So along come some new tools, Twitter and Qik. Suddenly, talking to those thousands of people got a bit easier, and they can talk back to you, too. Because that’s a problem. See, since 2001, when some jerk sent some Anthrax to a Senator in the mail, security procedures got put in place, so it takes a month for someone’s letter to reach them.

    Everyone wants their job to be easier, right?

    Now what if your company had its’ employee manual written in the 1800’s, with a revision every 30 years or so. You might have a problem with some of those tools, right? Would that make you a bit sore?

    I’m not going to rehash the details about the controversy surrounding Congress and social media. I’m also not going to tell you anything new, because that’s not what this is about.

    If I can keep up, I’ll try and look at the news I reported and the people I reported on, and maybe with a fact or two, give you a window into why it’s not so simple, why left and right and right and wrong aren’t very obvious all the time. If I can do a really good job, maybe it will help you understand why technology policy is so hard to formulate, or why it’s so hard to get anything done in today’s environment.

    You won’t see many opinions, because by trade I’m a journalist. I’m objective, or at least I try as hard as I can. What I can do for you though, is give you the “history” and maybe show why the stuff that looks a little bit crazy out there, makes perfect sense here. Think of me as your translator.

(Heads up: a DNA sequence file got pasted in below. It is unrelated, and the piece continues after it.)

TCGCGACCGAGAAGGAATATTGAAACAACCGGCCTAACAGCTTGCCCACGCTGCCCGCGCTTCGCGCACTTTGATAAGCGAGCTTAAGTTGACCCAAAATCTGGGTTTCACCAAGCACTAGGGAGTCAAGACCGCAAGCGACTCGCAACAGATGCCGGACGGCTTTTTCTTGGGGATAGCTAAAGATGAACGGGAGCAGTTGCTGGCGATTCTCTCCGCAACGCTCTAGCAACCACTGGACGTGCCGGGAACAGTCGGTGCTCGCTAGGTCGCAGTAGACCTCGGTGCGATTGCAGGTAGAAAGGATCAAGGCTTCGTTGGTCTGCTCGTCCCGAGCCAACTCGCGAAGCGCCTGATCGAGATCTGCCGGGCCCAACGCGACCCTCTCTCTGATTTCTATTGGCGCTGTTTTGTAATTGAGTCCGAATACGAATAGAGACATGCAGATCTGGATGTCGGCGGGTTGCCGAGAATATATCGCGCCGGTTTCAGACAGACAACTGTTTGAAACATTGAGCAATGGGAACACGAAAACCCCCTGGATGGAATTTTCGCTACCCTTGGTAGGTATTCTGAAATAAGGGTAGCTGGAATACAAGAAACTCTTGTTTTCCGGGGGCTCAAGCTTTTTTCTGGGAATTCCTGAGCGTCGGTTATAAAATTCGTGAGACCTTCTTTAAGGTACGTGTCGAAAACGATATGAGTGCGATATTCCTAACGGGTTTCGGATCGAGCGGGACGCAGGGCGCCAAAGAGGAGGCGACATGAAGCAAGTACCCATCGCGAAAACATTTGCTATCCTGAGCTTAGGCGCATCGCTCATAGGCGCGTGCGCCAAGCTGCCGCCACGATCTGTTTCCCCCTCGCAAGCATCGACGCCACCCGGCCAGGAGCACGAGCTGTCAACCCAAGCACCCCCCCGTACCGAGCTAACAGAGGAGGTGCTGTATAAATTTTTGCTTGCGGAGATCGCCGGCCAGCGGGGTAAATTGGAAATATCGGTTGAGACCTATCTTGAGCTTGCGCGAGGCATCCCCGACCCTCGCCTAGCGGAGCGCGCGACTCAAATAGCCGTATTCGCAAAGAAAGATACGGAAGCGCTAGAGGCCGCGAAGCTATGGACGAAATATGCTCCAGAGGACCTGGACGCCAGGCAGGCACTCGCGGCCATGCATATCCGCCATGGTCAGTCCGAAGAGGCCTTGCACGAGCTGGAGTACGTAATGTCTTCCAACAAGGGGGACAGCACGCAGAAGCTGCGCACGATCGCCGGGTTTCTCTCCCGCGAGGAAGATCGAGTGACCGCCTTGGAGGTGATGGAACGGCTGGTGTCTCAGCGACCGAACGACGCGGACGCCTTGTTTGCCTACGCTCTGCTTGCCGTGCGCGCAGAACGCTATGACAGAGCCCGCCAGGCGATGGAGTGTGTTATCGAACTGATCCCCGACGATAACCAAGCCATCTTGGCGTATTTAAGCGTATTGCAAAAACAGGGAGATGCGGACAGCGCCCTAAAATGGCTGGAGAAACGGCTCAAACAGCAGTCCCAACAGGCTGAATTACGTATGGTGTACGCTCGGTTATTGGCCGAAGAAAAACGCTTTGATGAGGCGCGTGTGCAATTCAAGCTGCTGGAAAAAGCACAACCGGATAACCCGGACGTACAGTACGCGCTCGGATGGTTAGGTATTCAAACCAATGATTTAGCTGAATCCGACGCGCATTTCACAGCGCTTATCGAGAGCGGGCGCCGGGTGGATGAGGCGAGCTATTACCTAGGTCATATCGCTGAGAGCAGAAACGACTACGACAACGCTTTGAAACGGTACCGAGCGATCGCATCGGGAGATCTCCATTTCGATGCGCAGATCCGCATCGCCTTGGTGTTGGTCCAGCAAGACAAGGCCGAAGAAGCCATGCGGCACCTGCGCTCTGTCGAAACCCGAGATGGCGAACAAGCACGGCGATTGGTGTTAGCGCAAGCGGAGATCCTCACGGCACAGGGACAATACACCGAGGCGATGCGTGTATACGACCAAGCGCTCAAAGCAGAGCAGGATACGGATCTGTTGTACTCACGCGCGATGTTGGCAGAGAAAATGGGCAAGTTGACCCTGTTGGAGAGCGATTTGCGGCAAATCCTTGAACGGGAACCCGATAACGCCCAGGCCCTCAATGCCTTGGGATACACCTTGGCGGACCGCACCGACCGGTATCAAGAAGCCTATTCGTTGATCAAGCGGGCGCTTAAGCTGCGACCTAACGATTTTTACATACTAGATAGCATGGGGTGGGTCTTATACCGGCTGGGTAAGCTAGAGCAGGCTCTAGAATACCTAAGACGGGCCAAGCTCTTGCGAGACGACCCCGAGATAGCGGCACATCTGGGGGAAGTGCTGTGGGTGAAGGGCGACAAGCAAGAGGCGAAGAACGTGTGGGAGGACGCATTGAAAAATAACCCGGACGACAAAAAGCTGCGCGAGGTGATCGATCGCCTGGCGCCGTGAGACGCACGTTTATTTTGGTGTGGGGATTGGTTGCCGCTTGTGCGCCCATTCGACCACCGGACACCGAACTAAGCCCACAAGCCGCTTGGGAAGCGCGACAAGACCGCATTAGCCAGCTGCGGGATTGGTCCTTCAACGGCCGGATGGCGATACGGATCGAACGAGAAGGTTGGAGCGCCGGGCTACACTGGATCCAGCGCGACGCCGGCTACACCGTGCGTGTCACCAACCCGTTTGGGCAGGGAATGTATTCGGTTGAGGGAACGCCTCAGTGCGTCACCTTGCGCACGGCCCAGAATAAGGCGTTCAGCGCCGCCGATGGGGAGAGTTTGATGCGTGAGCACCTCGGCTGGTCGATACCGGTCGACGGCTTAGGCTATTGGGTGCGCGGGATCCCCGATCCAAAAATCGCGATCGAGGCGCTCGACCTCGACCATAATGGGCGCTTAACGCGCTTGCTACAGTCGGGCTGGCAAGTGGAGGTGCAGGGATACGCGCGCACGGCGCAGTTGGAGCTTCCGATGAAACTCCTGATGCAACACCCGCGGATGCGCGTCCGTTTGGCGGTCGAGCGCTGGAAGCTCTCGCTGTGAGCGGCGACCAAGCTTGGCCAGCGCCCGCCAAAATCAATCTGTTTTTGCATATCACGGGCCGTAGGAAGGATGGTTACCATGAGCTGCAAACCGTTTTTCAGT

Welcome to Washington.

    Five Thoughts for New (and old) Bloggers

    I’ve spent a good portion of the weekend restructuring things around here at Technosailor. You can see that the site is much more organized around topics, as you can see from the new Masthead. Each of the verticals have been segregated into five separate blog-like entities.

    Desk of the Editor is all of my content. Entrepreneurship, branded Venture Files, will continue to contain Steve Fisher’s content, but will also have contributions from others as appropriate to the topic. Web Marketing is branded Wicked Marketing and is a vertical dedicated to usability and interface design as it pertains to corporate marketing. Tech Policy, a.k.a. SuitCase will officially launch tomorrow with Andrew Feinberg. Finally, Contenido Español is our long time Spanish only content stream edited by Carlos Granier-Phelps. It is being branded Sincronizar, or Synchronize in Spanish.

    The front page of the site will undergo some further enhancements that, hopefully, pulls together this content in a snapshot that works well for most readers. Honestly, the current layout which is only a few months old, is not working the way I had hoped. So you’ll continue to see changes over the next weeks.